Lovely Signs of Life

I’ve just had the chance to view a screener of Andrew Keenan-Bolger and Adam Wachter’s short film Sign and if I had to sum it up in one word, that word would be “beautiful.”

Sign is the story of a relationship told entirely through sign language. It’s a bold choice, using a language that the vast majority of your audience is likely not to know and to eschew title cards or captions. It is, however, the correct choice.

John McGinty and Preston Sadleir are the couple at the center of the piece and there is never a moment when they are not sublime. McGinty has one of the most expressive faces and, for a young actor, he shows such a masterly of subtleness that I found it difficult to pull my focus away from him. That, of course, would be my loss, as Sadleir matches him note for note.

As a deaf actor, McGinty is, perhaps expectedly, a master signer and his signing is effortless. Sadleir, the hearing actor, who, in the story, learns ASL to better communicate with his new boyfriend, has a nice arc as you watch the clumsy early signing become more and more deft as the story progresses.


Preston Sadleir (l) is Ben and John McGinty is Aaron in the terrific short film, Sign.

Keenan-Bolger is, of course, one of Broadway’s Keenan-Bolger siblings whose individual and collective talents seem utterly boundless. He has, in addition to acting and singing and dancing, made quite the second career as a content creator, director, YA author, and filmmaker. He’s a dab hand behind the camera as well as in front. A gifted comedic actor (do yourself a favor and watch him in the web series Submissions Only, which he co-created with Kate Wetherhead), he shows a more sensitive and mature side here. His direction is smart and his cinematography shows he’s ready for a full-length project next.

Don’t think he’s given up the cheeky wit, though. Here, Sadleir’s Ben is seen teaching himself ASL with a Signing for Dummies book; our main couple watch a program on television that’s actually another Keenan-Bolger short, The Ceiling Fan; and he even puts his real-life boyfriend in as a Grindr trick!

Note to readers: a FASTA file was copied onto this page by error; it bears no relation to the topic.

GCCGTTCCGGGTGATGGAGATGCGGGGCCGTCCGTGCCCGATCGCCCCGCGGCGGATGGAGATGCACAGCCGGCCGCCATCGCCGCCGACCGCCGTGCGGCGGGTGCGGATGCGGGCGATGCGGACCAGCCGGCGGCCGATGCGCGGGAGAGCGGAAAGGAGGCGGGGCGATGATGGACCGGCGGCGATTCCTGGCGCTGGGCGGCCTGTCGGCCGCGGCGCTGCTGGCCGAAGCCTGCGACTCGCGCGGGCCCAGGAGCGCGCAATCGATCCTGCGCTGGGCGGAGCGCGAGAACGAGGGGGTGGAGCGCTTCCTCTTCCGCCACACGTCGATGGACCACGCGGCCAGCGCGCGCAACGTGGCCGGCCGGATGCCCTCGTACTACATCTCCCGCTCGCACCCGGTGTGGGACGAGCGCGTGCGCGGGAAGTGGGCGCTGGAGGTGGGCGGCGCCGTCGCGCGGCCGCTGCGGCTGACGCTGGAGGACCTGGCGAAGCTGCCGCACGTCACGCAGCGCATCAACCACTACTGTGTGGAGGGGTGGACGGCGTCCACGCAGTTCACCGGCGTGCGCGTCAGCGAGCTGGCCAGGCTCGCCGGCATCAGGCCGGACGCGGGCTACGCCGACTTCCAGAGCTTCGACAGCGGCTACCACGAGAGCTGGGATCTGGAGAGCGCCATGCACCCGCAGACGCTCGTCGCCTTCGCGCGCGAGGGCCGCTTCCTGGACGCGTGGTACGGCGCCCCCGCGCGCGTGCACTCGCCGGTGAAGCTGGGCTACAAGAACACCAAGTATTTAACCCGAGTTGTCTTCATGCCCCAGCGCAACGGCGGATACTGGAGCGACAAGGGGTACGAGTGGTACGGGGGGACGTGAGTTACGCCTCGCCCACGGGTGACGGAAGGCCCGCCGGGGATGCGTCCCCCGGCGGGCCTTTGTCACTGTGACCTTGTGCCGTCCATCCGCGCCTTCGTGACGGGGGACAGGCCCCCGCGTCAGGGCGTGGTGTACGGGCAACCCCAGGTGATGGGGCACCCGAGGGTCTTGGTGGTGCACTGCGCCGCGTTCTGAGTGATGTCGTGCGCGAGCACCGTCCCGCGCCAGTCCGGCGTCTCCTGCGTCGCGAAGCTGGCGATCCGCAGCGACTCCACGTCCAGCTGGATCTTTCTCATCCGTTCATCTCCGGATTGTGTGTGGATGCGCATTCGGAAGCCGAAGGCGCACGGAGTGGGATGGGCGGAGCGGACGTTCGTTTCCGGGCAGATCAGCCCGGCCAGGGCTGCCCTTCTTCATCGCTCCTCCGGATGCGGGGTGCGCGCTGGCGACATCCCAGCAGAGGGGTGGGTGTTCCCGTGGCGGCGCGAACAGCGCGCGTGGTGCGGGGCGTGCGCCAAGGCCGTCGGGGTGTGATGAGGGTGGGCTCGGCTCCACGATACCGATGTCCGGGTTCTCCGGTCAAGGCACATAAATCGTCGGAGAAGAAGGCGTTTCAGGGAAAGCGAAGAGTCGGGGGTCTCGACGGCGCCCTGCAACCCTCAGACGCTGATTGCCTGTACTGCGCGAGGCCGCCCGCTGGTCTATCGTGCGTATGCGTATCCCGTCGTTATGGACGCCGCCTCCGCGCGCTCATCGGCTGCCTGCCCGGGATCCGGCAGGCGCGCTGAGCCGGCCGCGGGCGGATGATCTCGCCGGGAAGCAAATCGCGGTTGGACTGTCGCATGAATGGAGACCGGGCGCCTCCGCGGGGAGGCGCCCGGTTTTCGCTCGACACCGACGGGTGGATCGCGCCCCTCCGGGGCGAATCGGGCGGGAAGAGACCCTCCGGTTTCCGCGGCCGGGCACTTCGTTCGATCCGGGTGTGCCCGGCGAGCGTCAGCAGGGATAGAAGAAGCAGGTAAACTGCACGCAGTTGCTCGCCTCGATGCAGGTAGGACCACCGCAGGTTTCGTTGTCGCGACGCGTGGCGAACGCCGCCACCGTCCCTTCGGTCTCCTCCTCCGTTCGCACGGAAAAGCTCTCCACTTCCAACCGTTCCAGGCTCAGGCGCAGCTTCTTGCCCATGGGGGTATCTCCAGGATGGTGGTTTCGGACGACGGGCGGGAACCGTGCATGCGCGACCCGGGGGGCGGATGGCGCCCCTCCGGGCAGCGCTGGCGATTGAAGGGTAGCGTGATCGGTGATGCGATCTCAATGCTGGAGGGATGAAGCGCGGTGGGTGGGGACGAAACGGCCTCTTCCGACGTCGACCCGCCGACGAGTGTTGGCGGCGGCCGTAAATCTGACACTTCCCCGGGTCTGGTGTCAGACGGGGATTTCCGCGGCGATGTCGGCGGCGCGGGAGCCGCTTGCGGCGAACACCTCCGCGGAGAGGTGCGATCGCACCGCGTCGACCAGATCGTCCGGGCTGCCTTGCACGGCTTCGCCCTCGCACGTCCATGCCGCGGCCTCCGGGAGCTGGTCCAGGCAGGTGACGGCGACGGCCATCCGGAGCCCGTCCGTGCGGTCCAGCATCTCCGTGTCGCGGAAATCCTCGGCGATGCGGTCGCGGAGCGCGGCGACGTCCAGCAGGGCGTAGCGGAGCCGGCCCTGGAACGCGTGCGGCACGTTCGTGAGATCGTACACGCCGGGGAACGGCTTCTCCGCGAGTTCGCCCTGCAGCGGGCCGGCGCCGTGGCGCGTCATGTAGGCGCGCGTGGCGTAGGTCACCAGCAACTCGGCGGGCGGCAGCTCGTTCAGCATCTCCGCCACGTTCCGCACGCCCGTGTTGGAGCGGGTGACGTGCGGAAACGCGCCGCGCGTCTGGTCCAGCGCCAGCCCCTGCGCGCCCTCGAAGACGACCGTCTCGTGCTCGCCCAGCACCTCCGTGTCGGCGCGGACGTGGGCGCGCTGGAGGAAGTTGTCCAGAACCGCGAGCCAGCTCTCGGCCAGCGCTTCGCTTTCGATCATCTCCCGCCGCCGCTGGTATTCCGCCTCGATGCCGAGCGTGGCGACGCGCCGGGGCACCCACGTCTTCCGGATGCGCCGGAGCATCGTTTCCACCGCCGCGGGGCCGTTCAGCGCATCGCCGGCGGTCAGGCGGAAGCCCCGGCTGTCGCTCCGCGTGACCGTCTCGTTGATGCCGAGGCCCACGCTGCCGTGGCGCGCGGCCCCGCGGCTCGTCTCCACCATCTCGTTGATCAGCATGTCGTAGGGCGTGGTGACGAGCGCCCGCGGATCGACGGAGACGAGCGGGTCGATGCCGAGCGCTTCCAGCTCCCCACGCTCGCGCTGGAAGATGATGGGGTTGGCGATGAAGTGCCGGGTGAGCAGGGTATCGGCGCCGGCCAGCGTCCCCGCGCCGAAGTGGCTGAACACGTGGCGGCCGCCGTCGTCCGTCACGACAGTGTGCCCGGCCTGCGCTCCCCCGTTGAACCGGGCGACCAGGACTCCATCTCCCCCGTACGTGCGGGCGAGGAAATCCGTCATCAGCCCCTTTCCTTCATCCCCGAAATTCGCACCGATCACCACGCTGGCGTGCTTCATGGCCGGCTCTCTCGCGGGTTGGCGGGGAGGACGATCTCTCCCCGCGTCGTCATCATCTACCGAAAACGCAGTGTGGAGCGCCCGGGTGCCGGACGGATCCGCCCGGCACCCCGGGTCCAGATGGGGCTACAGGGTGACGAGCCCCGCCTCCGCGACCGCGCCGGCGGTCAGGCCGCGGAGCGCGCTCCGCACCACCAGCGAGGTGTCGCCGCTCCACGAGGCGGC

Sign is billed as a “silent film,” but that’s giving short shrift to Wachter, whose score is note perfect throughout. It is the foundation upon which these vignettes rest and it seems to me that it functions more than mere underscoring and, instead, buttresses the scenes as a recitative for sign language. His variations on the same musical theme work to ensure that this series of short, disjointed scenes mesh together in a cohesive whole. It might help that Wachter wrote the story as well.

The “truth in journalism” part of this is that I had access to the screener because I gave to the crowd funding initiative for this film. It was worth every penny. Find out if its playing at a local film festival by visiting their website or following the film on Facebook and if you find that it’s playing nearby, then go! You’ll not regret it.

Kiss Me, Kill Me, Watch Me

I was one of the lucky ones — I got to attend the “virtual premiere” of the new Casper Andreas film Kiss Me, Kill Me last weekend. Instead of heading the the Windy City to watch the real deal at the Reeling Film Festival — which certainly would have been fun — I got to watch it from the confines of my own living room. Ain’t technology grand!


“Coming soon … with a bang” — my vote for best copywriting this year.

It was just a fun movie. A very gay take on the old fashioned film noir pot boiler, it was more of an homage than it was a send-up. It didn’t take itself too seriously, then again, it didn’t camp it up too much either. That’s Andreas’ seasoned hand at the tiller.

David Michael Barrett’s sneaky story — one switchback turn after another, twisting and turning until the bitter end — and no, I’m not handing out spoilers — was full of surprises and puns and quips; the kind you could imagine Nick and Nora Charles coming up with. I love those old film noir detective movies and pulp paperback stories; smirky gumshoes throwing shade before anyone knew what shade was, thumping the bill of their rakish fedora as they threw the cherry end of a Lucky under their heel and crushed it out, walking out of the frame into the fog.